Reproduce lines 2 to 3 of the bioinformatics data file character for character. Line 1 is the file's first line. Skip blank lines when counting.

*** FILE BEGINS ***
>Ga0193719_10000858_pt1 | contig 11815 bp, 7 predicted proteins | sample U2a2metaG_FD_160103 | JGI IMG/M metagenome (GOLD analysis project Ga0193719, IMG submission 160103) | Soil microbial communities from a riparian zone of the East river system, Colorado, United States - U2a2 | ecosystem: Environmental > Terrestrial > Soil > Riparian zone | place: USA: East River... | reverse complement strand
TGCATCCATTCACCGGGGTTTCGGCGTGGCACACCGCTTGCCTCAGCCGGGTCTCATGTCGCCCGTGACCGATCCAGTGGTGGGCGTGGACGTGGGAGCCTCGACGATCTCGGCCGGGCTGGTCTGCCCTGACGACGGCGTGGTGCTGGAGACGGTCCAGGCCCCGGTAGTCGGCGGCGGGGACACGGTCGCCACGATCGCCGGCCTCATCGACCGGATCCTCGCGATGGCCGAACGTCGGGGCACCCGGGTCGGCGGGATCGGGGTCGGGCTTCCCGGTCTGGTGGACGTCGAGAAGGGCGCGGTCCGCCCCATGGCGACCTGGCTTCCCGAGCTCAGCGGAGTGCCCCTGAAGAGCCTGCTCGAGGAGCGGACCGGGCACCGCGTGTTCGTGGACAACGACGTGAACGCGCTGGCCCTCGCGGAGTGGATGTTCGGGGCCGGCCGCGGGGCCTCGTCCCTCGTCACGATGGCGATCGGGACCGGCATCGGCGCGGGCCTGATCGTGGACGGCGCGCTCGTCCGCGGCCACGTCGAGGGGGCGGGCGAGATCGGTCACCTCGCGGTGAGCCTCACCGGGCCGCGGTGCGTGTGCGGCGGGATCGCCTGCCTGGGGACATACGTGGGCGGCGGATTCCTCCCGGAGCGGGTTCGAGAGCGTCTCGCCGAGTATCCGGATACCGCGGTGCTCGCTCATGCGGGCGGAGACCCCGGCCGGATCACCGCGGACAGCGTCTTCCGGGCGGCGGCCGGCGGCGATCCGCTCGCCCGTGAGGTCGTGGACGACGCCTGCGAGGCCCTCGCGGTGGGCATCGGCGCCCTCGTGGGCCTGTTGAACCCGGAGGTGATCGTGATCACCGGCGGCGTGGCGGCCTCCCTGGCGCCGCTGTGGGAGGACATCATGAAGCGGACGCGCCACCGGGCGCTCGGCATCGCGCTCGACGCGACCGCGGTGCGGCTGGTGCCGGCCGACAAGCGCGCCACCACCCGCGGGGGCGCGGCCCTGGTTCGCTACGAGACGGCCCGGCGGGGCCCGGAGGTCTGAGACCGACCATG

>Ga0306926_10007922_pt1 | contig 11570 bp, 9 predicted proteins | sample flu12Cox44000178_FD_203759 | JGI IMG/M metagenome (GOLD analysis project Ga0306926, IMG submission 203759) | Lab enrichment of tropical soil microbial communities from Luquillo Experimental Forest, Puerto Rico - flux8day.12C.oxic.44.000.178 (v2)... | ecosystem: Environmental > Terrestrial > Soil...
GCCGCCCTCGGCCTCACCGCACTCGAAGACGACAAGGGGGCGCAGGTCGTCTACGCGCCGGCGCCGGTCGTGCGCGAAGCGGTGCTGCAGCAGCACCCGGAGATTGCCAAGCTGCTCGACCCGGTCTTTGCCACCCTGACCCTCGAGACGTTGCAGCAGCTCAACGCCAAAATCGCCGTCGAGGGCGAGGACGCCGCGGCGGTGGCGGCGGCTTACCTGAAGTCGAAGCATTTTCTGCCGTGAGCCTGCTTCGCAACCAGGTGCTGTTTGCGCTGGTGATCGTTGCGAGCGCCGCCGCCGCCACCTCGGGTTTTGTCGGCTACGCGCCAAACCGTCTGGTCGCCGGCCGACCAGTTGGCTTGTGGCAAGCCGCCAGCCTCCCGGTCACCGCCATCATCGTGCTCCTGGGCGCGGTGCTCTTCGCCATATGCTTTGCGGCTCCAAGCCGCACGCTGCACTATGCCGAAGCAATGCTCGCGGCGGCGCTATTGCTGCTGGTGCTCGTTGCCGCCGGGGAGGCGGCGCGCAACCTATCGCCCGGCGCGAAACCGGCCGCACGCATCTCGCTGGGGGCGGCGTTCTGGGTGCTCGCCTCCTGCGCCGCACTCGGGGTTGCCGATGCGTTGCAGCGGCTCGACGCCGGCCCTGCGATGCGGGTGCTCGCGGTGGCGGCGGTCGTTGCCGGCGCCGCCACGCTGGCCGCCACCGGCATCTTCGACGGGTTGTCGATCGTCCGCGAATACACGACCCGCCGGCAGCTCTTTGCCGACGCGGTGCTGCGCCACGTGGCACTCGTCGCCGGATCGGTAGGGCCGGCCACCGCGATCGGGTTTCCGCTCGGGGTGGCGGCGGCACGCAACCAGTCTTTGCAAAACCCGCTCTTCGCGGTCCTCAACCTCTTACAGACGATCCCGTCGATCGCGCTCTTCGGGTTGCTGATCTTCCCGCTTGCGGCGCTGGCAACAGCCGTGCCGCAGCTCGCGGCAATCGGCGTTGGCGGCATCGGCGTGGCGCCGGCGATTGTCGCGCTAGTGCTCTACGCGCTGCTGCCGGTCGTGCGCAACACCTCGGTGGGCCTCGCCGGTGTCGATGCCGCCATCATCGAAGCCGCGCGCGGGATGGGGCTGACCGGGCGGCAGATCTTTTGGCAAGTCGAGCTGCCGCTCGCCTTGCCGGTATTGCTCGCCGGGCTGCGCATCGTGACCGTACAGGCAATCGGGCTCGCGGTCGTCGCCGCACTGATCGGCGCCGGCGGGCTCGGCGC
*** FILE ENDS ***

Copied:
TGCATCCATTCACCGGGGTTTCGGCGTGGCACACCGCTTGCCTCAGCCGGGTCTCATGTCGCCCGTGACCGATCCAGTGGTGGGCGTGGACGTGGGAGCCTCGACGATCTCGGCCGGGCTGGTCTGCCCTGACGACGGCGTGGTGCTGGAGACGGTCCAGGCCCCGGTAGTCGGCGGCGGGGACACGGTCGCCACGATCGCCGGCCTCATCGACCGGATCCTCGCGATGGCCGAACGTCGGGGCACCCGGGTCGGCGGGATCGGGGTCGGGCTTCCCGGTCTGGTGGACGTCGAGAAGGGCGCGGTCCGCCCCATGGCGACCTGGCTTCCCGAGCTCAGCGGAGTGCCCCTGAAGAGCCTGCTCGAGGAGCGGACCGGGCACCGCGTGTTCGTGGACAACGACGTGAACGCGCTGGCCCTCGCGGAGTGGATGTTCGGGGCCGGCCGCGGGGCCTCGTCCCTCGTCACGATGGCGATCGGGACCGGCATCGGCGCGGGCCTGATCGTGGACGGCGCGCTCGTCCGCGGCCACGTCGAGGGGGCGGGCGAGATCGGTCACCTCGCGGTGAGCCTCACCGGGCCGCGGTGCGTGTGCGGCGGGATCGCCTGCCTGGGGACATACGTGGGCGGCGGATTCCTCCCGGAGCGGGTTCGAGAGCGTCTCGCCGAGTATCCGGATACCGCGGTGCTCGCTCATGCGGGCGGAGACCCCGGCCGGATCACCGCGGACAGCGTCTTCCGGGCGGCGGCCGGCGGCGATCCGCTCGCCCGTGAGGTCGTGGACGACGCCTGCGAGGCCCTCGCGGTGGGCATCGGCGCCCTCGTGGGCCTGTTGAACCCGGAGGTGATCGTGATCACCGGCGGCGTGGCGGCCTCCCTGGCGCCGCTGTGGGAGGACATCATGAAGCGGACGCGCCACCGGGCGCTCGGCATCGCGCTCGACGCGACCGCGGTGCGGCTGGTGCCGGCCGACAAGCGCGCCACCACCCGCGGGGGCGCGGCCCTGGTTCGCTACGAGACGGCCCGGCGGGGCCCGGAGGTCTGAGACCGACCATG

>Ga0306926_10007922_pt1 | contig 11570 bp, 9 predicted proteins | sample flu12Cox44000178_FD_203759 | JGI IMG/M metagenome (GOLD analysis project Ga0306926, IMG submission 203759) | Lab enrichment of tropical soil microbial communities from Luquillo Experimental Forest, Puerto Rico - flux8day.12C.oxic.44.000.178 (v2)... | ecosystem: Environmental > Terrestrial > Soil...